The assembling of a library collection, therefore, can reasonably be regarded as the first stage of the process of retrieving material for use. One might also argue that collections themselves serve as a form of bibliographic retrieval system analogous to the catalog in that by inspecting the array of books on the shelves one can discover works on particular topics. Ordinarily "retrieval" is thought of only in terms of catalogs, indexes, classification schemes, or other devices that provide pointers to the documents or data that might satisfy the inquiries that arise. (The next chapter will discuss retrieval in this more customary sense.) However, it is important to recognize that, regardless of the terminology used, the archival role of library collections is, in an important sense, a necessary precondition for, or first stage of, retrievaland the logistic role greatly facilitates convenient retrieval. Material that has not been collected at all is simply not available for retrieval by anyone. Material that has not been added to local collections is not available for convenient retrieval by individuals at that location. It is true that material that has not been collected locally can still be obtained by purchase, by reproduction, or by interlibrary loan, but all of these involve delay and expense, and are best seen as procedures that are corrective of failures in collection developmentor else as fallback options for handling truly exceptional and unexpected inquiries for which acquisition would have been impractical or extravagant given constrained resources.
As will be discussed in chapter 10, the use of library materials is characterized by three patterns:
- The use of materials is unevenly dispersed across titles, some being used more often than others.
- Use of materials tends to diminish with age.
- Usage varies with convenience of access.
These three aspects of collection usescatter, decay, and inertia -- reflect and define, in general terms, the profile of demand in any given library context. The challenge for the librarian is to develop a collection of materials appropriate to that situation, given the inevitable constraints on space, labor, and funds. Most of the effort will be concerned with assembling locally the most suitable collections. Some of the effort should be devoted to arrangements for ensuring that everything likely to be needed by anyone will be preserved somewhere, if not locally.
Collection development decisions
The development of local collections in support of the logistic function of collections is essentially a compromise between the physical convenience that can be achieved and the resources allocated to this purpose. The choices of outcomes include the completeness and appropriateness of the range of materials relative to the demand, the standard of availability of the materials in relation to the pattern of demand, and the physical accessibility of the collection. Specific decisions include: whether to create another collection; where to locate it; relationships with other collections, coordination with other collections within the same system, and cooperation with collections outside the system; and the selection, duplication, loan policies, form of storage, and relegation of individual documents. None of these decisions create new materials: they only deploy copies of existing materials.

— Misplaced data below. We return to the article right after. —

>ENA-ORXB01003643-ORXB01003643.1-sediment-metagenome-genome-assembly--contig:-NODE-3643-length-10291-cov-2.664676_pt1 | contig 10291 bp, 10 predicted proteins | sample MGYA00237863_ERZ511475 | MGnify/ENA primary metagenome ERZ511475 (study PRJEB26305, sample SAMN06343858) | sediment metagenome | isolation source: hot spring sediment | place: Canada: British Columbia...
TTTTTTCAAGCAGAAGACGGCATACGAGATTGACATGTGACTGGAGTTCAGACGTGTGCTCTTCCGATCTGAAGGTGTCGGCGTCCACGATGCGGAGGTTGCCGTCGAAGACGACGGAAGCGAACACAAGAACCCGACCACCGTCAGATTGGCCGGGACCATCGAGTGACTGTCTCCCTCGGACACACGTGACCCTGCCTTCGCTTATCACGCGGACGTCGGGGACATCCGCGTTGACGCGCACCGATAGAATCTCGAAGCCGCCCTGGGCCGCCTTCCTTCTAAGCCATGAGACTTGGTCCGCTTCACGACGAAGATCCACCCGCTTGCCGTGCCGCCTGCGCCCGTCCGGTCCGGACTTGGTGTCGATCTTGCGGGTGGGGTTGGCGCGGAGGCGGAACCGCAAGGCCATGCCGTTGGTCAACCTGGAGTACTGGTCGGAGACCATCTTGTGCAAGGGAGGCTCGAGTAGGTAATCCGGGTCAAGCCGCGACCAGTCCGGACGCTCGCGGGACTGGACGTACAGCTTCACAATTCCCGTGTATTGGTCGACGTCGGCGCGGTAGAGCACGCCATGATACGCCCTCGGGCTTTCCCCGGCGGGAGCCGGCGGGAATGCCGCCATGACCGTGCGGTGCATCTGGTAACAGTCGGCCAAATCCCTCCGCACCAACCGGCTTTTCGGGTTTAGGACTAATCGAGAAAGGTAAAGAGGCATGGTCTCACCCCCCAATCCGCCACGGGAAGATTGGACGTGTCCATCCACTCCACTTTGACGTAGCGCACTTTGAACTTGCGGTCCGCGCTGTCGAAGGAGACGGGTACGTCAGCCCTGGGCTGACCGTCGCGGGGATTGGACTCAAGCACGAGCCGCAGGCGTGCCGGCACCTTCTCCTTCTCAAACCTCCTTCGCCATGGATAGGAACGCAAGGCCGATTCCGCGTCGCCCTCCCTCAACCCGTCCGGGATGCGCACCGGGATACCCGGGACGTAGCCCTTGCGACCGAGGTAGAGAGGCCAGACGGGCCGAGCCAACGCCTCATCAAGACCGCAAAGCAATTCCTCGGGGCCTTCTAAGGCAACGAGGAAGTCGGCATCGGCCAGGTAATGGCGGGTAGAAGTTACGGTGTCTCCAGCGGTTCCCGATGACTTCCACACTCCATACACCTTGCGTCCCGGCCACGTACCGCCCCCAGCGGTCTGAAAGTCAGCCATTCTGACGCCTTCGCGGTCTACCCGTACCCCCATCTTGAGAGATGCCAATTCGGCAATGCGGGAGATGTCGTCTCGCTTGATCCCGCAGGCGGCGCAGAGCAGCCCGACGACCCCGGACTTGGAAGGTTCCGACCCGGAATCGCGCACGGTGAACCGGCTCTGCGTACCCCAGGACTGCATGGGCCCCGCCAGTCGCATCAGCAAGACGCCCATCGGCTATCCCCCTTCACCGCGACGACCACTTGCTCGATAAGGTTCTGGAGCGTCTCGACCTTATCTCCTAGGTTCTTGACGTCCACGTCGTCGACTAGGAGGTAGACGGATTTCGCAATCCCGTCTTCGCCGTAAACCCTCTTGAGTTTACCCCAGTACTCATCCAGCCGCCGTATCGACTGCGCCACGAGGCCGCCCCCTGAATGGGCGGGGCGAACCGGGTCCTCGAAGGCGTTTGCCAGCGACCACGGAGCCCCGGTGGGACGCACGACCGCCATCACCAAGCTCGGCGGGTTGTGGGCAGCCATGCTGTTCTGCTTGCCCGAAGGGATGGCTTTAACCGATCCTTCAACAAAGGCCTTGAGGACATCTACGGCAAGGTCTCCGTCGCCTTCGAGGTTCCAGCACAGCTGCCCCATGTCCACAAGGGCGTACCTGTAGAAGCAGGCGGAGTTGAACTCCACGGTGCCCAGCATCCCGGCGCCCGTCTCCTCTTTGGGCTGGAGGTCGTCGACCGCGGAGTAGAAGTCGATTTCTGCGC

Preservation and conservation
As we noted at the outset, if material has not been collected at all, it is not available for anyone. Not only must it be collected, it must also be preserved for future use. 9 With the obvious fragility of the photographic media and the gradual self-destruction of most extant books from acid traces in the paper, it is clear that there are massive problems beyond the effects of ordinary wear and tear through usage. As a practical matter collections can be divided (in principle) into three categories.
- Consumables, such as duplicate copies of textbooks or popular novels, which can be discarded or replaced when they have deteriorated or are no longer needed.
- Reproducibles, which can be copied. For example, the text of a dissertation can be preserved through being microfilmed, the image of a photograph can be rephotographed, and a sound recording copied. There may be some loss in the process of reproduction, which may or may not be significant.
- Irreplaceables, which need to be retained, preserved, and, if need be, restored, typically because they are unsuitable for copying or because the artifacts themselves are too valuable to lose.
We have discussed above the "interpretation" and "summarizing" of library resources. However, the original evidence may need to be preserved. Future inquiries cannot be fully known in advance, and so for some inquiries the wrong sort of reduction may have been doneinstead of measures of the length of woodpeckers, measures of the weight or width are requested. For other sorts of inquiries, any reduction or interpretation may be too much . For a study of Arabic calligraphy even a transcription, let alone a translation, would be too much. It will sometimes be necessary to go back to the original, or as close as is feasible. Commonly it is not feasible: archivists cannot keep all records; scientists do not keep all observational data indefinitely; not all evidence of daily life can be preserved.